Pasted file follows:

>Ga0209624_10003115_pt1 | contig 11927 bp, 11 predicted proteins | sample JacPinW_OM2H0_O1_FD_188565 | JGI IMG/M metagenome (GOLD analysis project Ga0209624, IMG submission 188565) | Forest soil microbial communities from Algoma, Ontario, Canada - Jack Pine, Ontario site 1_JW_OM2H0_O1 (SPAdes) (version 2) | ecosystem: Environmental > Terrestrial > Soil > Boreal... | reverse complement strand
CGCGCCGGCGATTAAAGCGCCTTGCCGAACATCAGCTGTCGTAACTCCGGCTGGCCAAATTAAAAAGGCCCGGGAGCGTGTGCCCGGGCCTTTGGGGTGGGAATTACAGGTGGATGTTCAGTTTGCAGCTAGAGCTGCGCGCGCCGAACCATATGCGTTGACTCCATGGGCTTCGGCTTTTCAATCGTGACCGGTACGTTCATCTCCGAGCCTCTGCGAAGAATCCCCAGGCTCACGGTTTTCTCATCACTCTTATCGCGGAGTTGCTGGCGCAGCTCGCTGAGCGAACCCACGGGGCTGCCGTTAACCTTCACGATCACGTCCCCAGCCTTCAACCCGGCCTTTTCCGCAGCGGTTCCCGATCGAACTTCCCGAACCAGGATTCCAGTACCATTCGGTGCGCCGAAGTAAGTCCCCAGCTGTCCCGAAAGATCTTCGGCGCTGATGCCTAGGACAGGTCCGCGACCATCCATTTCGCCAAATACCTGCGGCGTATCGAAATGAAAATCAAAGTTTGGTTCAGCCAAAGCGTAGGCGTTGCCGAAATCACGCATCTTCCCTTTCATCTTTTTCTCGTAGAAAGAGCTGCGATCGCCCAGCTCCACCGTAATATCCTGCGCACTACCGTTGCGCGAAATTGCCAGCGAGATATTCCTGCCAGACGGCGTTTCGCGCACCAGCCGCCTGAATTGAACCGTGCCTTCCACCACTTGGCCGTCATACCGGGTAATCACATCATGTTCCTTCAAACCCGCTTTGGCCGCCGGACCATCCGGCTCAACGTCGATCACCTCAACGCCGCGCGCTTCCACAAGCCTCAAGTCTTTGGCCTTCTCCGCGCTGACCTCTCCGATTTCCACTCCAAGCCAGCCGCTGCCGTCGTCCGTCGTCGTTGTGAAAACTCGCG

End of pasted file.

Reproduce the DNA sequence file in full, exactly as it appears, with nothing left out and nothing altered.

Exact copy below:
>Ga0209624_10003115_pt1 | contig 11927 bp, 11 predicted proteins | sample JacPinW_OM2H0_O1_FD_188565 | JGI IMG/M metagenome (GOLD analysis project Ga0209624, IMG submission 188565) | Forest soil microbial communities from Algoma, Ontario, Canada - Jack Pine, Ontario site 1_JW_OM2H0_O1 (SPAdes) (version 2) | ecosystem: Environmental > Terrestrial > Soil > Boreal... | reverse complement strand
CGCGCCGGCGATTAAAGCGCCTTGCCGAACATCAGCTGTCGTAACTCCGGCTGGCCAAATTAAAAAGGCCCGGGAGCGTGTGCCCGGGCCTTTGGGGTGGGAATTACAGGTGGATGTTCAGTTTGCAGCTAGAGCTGCGCGCGCCGAACCATATGCGTTGACTCCATGGGCTTCGGCTTTTCAATCGTGACCGGTACGTTCATCTCCGAGCCTCTGCGAAGAATCCCCAGGCTCACGGTTTTCTCATCACTCTTATCGCGGAGTTGCTGGCGCAGCTCGCTGAGCGAACCCACGGGGCTGCCGTTAACCTTCACGATCACGTCCCCAGCCTTCAACCCGGCCTTTTCCGCAGCGGTTCCCGATCGAACTTCCCGAACCAGGATTCCAGTACCATTCGGTGCGCCGAAGTAAGTCCCCAGCTGTCCCGAAAGATCTTCGGCGCTGATGCCTAGGACAGGTCCGCGACCATCCATTTCGCCAAATACCTGCGGCGTATCGAAATGAAAATCAAAGTTTGGTTCAGCCAAAGCGTAGGCGTTGCCGAAATCACGCATCTTCCCTTTCATCTTTTTCTCGTAGAAAGAGCTGCGATCGCCCAGCTCCACCGTAATATCCTGCGCACTACCGTTGCGCGAAATTGCCAGCGAGATATTCCTGCCAGACGGCGTTTCGCGCACCAGCCGCCTGAATTGAACCGTGCCTTCCACCACTTGGCCGTCATACCGGGTAATCACATCATGTTCCTTCAAACCCGCTTTGGCCGCCGGACCATCCGGCTCAACGTCGATCACCTCAACGCCGCGCGCTTCCACAAGCCTCAAGTCTTTGGCCTTCTCCGCGCTGACCTCTCCGATTTCCACTCCAAGCCAGCCGCTGCCGTCGTCCGTCGTCGTTGTGAAAACTCGCG